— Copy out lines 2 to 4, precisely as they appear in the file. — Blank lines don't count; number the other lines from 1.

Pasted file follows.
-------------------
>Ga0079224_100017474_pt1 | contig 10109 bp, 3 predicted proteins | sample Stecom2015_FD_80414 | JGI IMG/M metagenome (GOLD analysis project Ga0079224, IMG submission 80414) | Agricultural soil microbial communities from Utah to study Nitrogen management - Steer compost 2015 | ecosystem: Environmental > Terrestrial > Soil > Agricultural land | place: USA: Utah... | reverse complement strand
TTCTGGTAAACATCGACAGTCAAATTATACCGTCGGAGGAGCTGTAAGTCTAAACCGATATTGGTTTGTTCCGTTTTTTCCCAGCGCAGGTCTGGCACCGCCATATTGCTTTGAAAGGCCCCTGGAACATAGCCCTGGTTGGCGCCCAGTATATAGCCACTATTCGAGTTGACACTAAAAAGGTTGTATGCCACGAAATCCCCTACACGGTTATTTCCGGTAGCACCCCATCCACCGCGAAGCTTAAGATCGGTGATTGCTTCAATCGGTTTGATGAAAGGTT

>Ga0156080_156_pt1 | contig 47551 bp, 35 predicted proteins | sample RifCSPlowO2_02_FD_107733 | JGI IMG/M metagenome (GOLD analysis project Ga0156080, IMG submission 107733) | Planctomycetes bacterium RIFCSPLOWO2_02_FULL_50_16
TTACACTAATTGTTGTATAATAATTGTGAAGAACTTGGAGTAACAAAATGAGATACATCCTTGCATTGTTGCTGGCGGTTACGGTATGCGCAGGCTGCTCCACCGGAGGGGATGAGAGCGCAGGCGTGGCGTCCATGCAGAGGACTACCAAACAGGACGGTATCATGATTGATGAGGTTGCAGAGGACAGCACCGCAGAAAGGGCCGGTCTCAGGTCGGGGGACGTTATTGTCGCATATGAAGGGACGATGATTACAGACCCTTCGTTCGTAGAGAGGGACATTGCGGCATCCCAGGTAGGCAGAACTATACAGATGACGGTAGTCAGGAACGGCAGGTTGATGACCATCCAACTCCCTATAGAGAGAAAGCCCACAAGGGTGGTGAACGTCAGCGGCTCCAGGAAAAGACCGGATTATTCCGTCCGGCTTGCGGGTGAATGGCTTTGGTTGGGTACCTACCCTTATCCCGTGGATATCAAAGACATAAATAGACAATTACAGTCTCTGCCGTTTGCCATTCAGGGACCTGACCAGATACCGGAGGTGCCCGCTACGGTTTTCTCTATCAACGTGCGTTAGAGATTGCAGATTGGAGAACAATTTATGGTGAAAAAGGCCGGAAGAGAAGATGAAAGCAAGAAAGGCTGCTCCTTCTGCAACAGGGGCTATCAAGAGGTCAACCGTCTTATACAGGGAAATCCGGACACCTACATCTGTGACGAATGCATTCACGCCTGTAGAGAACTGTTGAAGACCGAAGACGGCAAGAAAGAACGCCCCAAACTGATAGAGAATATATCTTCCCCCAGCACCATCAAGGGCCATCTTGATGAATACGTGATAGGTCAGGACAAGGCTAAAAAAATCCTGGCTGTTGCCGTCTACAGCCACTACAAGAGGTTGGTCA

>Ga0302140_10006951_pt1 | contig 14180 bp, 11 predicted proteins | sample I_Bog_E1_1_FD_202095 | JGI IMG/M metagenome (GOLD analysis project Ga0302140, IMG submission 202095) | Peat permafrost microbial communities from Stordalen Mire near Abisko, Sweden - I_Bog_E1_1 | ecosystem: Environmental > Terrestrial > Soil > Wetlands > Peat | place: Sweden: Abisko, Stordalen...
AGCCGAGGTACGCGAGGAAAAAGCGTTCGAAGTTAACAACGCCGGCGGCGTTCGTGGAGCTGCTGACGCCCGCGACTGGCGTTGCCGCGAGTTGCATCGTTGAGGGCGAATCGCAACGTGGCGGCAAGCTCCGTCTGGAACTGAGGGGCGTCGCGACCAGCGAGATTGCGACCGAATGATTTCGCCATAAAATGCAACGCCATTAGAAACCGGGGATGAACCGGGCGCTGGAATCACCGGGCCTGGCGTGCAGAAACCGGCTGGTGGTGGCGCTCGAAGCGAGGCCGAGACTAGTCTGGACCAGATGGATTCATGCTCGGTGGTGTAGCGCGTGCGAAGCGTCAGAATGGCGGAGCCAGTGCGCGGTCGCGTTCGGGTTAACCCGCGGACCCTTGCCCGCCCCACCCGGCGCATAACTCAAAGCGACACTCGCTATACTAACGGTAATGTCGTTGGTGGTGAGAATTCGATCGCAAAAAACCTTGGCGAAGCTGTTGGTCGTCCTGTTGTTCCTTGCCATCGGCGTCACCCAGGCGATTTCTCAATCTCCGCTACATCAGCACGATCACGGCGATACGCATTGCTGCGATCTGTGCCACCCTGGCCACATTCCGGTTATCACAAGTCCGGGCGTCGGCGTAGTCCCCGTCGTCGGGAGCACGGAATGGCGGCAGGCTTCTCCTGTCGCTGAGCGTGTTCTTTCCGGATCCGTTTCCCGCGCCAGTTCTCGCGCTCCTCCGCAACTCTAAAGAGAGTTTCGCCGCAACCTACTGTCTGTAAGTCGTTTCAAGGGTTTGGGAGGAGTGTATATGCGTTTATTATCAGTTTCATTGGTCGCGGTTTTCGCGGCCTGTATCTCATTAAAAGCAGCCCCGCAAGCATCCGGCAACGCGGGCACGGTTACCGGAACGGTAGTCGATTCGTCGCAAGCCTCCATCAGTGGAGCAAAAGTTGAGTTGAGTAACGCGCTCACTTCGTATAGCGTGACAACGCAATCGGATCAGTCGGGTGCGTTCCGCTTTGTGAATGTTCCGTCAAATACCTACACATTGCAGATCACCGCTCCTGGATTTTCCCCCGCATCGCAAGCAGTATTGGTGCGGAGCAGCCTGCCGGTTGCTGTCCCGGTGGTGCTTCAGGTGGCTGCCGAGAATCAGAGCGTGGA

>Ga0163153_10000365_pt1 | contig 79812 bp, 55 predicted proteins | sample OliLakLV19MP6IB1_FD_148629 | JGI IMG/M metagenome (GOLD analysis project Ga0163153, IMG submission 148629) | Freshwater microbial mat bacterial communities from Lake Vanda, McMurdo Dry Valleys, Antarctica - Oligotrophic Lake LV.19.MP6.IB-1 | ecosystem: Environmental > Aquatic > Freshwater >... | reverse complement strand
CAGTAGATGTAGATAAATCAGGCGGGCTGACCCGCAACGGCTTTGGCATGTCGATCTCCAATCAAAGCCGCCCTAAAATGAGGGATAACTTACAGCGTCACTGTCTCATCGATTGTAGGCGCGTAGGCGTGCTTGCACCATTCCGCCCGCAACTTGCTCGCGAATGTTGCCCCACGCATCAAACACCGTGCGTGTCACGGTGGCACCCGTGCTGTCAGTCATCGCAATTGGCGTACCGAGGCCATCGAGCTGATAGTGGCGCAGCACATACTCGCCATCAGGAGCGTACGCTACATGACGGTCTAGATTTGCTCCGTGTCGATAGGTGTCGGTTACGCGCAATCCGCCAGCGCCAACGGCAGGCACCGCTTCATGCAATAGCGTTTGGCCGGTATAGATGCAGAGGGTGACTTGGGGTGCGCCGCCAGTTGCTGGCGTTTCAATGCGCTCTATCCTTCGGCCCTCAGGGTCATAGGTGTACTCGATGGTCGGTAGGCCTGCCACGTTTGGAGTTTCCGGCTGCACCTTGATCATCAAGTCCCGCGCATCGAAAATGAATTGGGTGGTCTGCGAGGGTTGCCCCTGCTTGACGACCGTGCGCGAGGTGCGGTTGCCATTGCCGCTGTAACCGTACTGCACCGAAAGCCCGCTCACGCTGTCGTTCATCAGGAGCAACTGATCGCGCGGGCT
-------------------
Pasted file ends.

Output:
TTCTGGTAAACATCGACAGTCAAATTATACCGTCGGAGGAGCTGTAAGTCTAAACCGATATTGGTTTGTTCCGTTTTTTCCCAGCGCAGGTCTGGCACCGCCATATTGCTTTGAAAGGCCCCTGGAACATAGCCCTGGTTGGCGCCCAGTATATAGCCACTATTCGAGTTGACACTAAAAAGGTTGTATGCCACGAAATCCCCTACACGGTTATTTCCGGTAGCACCCCATCCACCGCGAAGCTTAAGATCGGTGATTGCTTCAATCGGTTTGATGAAAGGTT

>Ga0156080_156_pt1 | contig 47551 bp, 35 predicted proteins | sample RifCSPlowO2_02_FD_107733 | JGI IMG/M metagenome (GOLD analysis project Ga0156080, IMG submission 107733) | Planctomycetes bacterium RIFCSPLOWO2_02_FULL_50_16
TTACACTAATTGTTGTATAATAATTGTGAAGAACTTGGAGTAACAAAATGAGATACATCCTTGCATTGTTGCTGGCGGTTACGGTATGCGCAGGCTGCTCCACCGGAGGGGATGAGAGCGCAGGCGTGGCGTCCATGCAGAGGACTACCAAACAGGACGGTATCATGATTGATGAGGTTGCAGAGGACAGCACCGCAGAAAGGGCCGGTCTCAGGTCGGGGGACGTTATTGTCGCATATGAAGGGACGATGATTACAGACCCTTCGTTCGTAGAGAGGGACATTGCGGCATCCCAGGTAGGCAGAACTATACAGATGACGGTAGTCAGGAACGGCAGGTTGATGACCATCCAACTCCCTATAGAGAGAAAGCCCACAAGGGTGGTGAACGTCAGCGGCTCCAGGAAAAGACCGGATTATTCCGTCCGGCTTGCGGGTGAATGGCTTTGGTTGGGTACCTACCCTTATCCCGTGGATATCAAAGACATAAATAGACAATTACAGTCTCTGCCGTTTGCCATTCAGGGACCTGACCAGATACCGGAGGTGCCCGCTACGGTTTTCTCTATCAACGTGCGTTAGAGATTGCAGATTGGAGAACAATTTATGGTGAAAAAGGCCGGAAGAGAAGATGAAAGCAAGAAAGGCTGCTCCTTCTGCAACAGGGGCTATCAAGAGGTCAACCGTCTTATACAGGGAAATCCGGACACCTACATCTGTGACGAATGCATTCACGCCTGTAGAGAACTGTTGAAGACCGAAGACGGCAAGAAAGAACGCCCCAAACTGATAGAGAATATATCTTCCCCCAGCACCATCAAGGGCCATCTTGATGAATACGTGATAGGTCAGGACAAGGCTAAAAAAATCCTGGCTGTTGCCGTCTACAGCCACTACAAGAGGTTGGTCA